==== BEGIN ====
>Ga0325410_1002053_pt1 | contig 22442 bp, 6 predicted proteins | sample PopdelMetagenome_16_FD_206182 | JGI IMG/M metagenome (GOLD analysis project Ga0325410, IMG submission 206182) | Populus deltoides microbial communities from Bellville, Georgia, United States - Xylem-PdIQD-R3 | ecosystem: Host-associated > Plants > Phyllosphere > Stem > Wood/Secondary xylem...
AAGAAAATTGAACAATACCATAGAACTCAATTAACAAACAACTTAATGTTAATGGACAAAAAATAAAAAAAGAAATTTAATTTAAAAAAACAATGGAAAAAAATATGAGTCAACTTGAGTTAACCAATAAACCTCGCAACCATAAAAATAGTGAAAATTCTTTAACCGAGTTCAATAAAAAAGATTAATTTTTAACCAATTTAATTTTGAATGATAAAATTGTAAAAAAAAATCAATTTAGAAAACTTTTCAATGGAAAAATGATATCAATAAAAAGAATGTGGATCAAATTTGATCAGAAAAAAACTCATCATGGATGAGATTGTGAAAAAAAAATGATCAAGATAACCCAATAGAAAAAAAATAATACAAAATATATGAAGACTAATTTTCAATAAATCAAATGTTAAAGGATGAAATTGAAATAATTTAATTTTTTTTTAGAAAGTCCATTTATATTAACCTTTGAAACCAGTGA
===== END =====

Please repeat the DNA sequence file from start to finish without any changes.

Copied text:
>Ga0325410_1002053_pt1 | contig 22442 bp, 6 predicted proteins | sample PopdelMetagenome_16_FD_206182 | JGI IMG/M metagenome (GOLD analysis project Ga0325410, IMG submission 206182) | Populus deltoides microbial communities from Bellville, Georgia, United States - Xylem-PdIQD-R3 | ecosystem: Host-associated > Plants > Phyllosphere > Stem > Wood/Secondary xylem...
AAGAAAATTGAACAATACCATAGAACTCAATTAACAAACAACTTAATGTTAATGGACAAAAAATAAAAAAAGAAATTTAATTTAAAAAAACAATGGAAAAAAATATGAGTCAACTTGAGTTAACCAATAAACCTCGCAACCATAAAAATAGTGAAAATTCTTTAACCGAGTTCAATAAAAAAGATTAATTTTTAACCAATTTAATTTTGAATGATAAAATTGTAAAAAAAAATCAATTTAGAAAACTTTTCAATGGAAAAATGATATCAATAAAAAGAATGTGGATCAAATTTGATCAGAAAAAAACTCATCATGGATGAGATTGTGAAAAAAAAATGATCAAGATAACCCAATAGAAAAAAAATAATACAAAATATATGAAGACTAATTTTCAATAAATCAAATGTTAAAGGATGAAATTGAAATAATTTAATTTTTTTTTAGAAAGTCCATTTATATTAACCTTTGAAACCAGTGA